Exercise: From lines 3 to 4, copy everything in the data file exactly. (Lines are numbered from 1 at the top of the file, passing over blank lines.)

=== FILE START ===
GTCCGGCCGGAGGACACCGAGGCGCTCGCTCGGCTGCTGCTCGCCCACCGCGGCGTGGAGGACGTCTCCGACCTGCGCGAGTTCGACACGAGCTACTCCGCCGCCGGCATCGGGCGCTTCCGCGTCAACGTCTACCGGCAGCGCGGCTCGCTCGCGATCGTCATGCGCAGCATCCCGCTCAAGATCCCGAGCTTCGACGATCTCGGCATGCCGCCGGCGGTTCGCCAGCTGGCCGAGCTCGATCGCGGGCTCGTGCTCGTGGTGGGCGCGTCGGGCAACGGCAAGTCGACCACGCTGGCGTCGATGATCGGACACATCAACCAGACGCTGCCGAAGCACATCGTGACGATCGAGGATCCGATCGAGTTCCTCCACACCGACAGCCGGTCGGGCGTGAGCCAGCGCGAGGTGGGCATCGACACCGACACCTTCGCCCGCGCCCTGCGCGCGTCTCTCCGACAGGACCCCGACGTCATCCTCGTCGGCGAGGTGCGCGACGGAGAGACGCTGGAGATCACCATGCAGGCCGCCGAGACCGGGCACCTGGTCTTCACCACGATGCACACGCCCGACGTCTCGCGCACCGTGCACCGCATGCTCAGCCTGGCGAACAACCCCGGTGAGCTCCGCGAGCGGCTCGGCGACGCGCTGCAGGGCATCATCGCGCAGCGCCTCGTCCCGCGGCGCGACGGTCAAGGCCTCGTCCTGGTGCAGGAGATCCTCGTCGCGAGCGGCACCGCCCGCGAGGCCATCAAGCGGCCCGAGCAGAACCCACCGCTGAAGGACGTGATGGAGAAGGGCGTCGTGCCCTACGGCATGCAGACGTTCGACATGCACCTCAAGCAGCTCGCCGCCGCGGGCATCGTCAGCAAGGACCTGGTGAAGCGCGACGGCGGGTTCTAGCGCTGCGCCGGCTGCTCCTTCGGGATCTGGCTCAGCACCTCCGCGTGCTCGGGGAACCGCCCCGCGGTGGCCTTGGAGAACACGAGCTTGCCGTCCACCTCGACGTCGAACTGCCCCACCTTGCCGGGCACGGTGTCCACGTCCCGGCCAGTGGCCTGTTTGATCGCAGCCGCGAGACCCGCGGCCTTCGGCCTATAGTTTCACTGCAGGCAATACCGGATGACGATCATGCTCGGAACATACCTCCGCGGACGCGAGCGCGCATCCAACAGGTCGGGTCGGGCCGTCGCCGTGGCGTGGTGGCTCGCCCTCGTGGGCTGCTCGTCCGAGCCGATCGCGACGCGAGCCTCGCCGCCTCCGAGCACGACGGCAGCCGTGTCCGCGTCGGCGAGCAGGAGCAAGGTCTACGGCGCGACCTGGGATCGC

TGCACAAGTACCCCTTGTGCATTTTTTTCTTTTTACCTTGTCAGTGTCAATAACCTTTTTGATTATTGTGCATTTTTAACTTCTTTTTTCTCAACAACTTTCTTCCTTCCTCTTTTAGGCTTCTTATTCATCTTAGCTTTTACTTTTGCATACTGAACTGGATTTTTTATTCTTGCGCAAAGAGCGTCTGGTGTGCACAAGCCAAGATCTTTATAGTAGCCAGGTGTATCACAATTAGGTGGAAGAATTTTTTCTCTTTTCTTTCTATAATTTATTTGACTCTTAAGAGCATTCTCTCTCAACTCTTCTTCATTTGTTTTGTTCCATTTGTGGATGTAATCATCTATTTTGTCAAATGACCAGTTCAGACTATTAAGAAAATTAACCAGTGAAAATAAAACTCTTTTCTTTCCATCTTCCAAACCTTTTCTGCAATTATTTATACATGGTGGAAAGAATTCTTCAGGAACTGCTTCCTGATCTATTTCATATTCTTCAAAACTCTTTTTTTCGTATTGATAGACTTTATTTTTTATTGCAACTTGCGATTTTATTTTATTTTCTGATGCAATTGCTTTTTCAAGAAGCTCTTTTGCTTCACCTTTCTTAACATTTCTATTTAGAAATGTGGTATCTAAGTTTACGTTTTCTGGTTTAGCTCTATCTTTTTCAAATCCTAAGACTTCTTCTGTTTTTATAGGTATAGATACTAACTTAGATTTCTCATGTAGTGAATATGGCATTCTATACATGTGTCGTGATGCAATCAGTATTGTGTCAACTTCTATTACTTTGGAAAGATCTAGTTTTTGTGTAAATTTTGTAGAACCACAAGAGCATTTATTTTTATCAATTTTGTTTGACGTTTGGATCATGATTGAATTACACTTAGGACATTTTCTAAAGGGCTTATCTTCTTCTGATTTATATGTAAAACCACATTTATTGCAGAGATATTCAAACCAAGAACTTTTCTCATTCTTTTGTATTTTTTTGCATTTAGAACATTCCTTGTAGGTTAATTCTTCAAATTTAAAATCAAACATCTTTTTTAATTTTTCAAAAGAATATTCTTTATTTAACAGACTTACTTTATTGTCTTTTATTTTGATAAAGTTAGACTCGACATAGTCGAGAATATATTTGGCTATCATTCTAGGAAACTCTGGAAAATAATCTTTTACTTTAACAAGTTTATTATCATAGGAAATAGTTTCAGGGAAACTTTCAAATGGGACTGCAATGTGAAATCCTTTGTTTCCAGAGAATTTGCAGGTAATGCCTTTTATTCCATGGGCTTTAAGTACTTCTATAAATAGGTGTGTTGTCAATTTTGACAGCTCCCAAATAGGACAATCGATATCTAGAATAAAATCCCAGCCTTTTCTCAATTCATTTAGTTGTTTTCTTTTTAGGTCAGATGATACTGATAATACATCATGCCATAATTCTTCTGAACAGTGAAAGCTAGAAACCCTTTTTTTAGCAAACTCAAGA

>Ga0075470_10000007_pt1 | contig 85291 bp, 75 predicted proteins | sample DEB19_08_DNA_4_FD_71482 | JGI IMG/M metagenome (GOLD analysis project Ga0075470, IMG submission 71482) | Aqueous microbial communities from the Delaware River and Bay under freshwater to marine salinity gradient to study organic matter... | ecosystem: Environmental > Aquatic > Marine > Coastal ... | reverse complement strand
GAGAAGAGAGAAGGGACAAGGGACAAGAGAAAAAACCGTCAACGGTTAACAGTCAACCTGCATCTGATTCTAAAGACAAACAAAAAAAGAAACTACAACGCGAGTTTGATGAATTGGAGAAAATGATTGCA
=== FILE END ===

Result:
>Ga0075470_10000007_pt1 | contig 85291 bp, 75 predicted proteins | sample DEB19_08_DNA_4_FD_71482 | JGI IMG/M metagenome (GOLD analysis project Ga0075470, IMG submission 71482) | Aqueous microbial communities from the Delaware River and Bay under freshwater to marine salinity gradient to study organic matter... | ecosystem: Environmental > Aquatic > Marine > Coastal ... | reverse complement strand
GAGAAGAGAGAAGGGACAAGGGACAAGAGAAAAAACCGTCAACGGTTAACAGTCAACCTGCATCTGATTCTAAAGACAAACAAAAAAAGAAACTACAACGCGAGTTTGATGAATTGGAGAAAATGATTGCA